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First Bite: The Cobra Burger men cometh

First Bite: The Cobra Burger men cometh

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Editor’s note: Because of COVID-19, Times-Dispatch restaurant critic Justin Lo, instead of writing starred reviews, is previewing some of the newer restaurants that have opened in and around Richmond.

When Dutch & Company announced its closing last December, many, including myself, were left wondering what life would be like without chef Caleb Shriver’s immaculate culinary conceptions, his aptly named “Perfect Egg” no longer there to fulfill us.

Then came news of Cobra Burger’s arrival. A burger joint wasn’t what I pictured filling the void left by Shriver’s fabled Church Hill eatery. Was this really the second coming we were all hoping for?

Shriver himself had tapped Cobra co-owners Adam Musselman, Joshua Franklin and Mike Epps as his worthy successors, after learning of the burger pop-ups they had been staging since 2017. Still, the trio wasn’t sure at first how diners would take to such a radically different concept being introduced into the former Dutch space.

“Dutch was royalty as far as the food scene here,” Musselman says. “It’s just us godless heathens here now.”

To say that Cobra has attracted a loyal following since it opened in February is an understatement. “Cultish” is the word that jumps to mind. On Cobra’s first weekend, the crew slung more than 400 burgers to sold-out crowds, night after night. Fanatics camped out on the curb as if attending the Woodstock of restaurant openings.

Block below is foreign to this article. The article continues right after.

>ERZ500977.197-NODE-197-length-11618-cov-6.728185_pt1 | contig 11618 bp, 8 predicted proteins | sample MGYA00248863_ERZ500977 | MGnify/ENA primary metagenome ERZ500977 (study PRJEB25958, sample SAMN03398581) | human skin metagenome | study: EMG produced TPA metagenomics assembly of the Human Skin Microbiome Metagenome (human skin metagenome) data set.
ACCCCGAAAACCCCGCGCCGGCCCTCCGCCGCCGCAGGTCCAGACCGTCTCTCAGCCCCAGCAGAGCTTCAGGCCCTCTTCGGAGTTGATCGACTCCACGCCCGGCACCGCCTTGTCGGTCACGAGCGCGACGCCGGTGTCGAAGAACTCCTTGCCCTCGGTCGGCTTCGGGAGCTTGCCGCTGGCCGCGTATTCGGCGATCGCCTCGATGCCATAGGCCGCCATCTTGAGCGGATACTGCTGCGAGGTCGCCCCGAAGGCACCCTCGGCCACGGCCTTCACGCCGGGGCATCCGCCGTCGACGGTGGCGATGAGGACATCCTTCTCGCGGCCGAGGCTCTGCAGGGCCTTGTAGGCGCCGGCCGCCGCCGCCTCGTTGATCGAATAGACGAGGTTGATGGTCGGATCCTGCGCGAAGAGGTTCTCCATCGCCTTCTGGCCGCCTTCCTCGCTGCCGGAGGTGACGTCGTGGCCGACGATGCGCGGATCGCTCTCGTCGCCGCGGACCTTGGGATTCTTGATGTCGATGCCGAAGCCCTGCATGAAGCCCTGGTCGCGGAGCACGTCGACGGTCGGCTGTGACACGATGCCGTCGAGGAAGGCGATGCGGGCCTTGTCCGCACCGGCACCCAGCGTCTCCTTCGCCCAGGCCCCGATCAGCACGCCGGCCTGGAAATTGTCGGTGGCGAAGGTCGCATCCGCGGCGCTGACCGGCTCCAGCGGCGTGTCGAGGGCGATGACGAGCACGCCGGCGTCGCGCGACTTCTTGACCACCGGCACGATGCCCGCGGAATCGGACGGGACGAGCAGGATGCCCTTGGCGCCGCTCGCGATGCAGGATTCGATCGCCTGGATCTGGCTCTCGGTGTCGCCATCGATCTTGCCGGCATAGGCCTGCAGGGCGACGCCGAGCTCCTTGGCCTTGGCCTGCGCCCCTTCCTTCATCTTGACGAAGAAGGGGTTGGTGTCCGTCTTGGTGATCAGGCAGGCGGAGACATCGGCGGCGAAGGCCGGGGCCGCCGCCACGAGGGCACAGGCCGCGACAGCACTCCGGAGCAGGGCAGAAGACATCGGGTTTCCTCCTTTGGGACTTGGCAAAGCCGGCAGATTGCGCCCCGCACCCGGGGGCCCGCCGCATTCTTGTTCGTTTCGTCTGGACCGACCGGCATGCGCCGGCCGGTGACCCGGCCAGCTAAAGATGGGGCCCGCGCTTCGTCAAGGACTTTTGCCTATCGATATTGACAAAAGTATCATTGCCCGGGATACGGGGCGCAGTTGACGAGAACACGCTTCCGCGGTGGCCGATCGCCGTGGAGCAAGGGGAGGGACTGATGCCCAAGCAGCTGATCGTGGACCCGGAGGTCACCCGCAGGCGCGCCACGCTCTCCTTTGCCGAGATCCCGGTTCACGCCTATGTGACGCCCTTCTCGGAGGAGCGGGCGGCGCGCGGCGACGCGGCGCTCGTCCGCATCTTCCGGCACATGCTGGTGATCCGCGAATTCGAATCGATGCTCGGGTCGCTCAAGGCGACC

Like it or not, there’s a certain ritualism involved in attaining a burger from Cobra. You line up at the famous “burger hole,” a curbside ordering window that doubles as a confessional. (Yes, I do want two burgers, fully loaded. And yes, they’re both for me.)

As you wait for your food, you stand at attention before a cobra-crested flag that could pass for the insignia of House Slytherin.

And you snap a mindless selfie, as many do, because the sandwich board out front commands you to “take a photo of this sign for no real reason.”

The restaurant’s sense of humor is irreverent, cuss-filled and, at times, downright stupid. Cobra’s social media, a barrage of jokes about weed smoking and OnlyFans accounts, reads as if it has been proofread by a toddler, with such deliberate misspellings as “Corba” (Cobra), “borgor” (burger) and “chz” (cheese). For my birthday, the kitchen went out of its way to scrawl “Happy Birthday, A--hole” on my order.

These guys have founded their whole enterprise on the principle of “smashing stuff” — taking fistfuls of beef and grinding them down, before backhanding them with the large open palm of a metal spatula and pressing them firmly against a searing hot flattop.

Uncouth as this band of burger-making dudes may appear, they’re practically puritanical when it comes to the art of the smash burger. I’d expect nothing less from guys with such an extensive background in whole-animal butchery.

Musselman got started as a butcher in Portland, Ore. He later met Franklin while running the butcher shop at JM Stock Provisions in the Fan District. Up until the pandemic, they operated their own shop called Cardinal State Butchers in Bon Air.

Smash burgers are a natural extension of all that meat-based knowledge. They’re an ideal vehicle for showcasing beef of the highest quality. Musselman and his partners source theirs from Grayson Natural Farms in Independence, claiming those less-than-steakhouse-ready cuts that tend to get overlooked.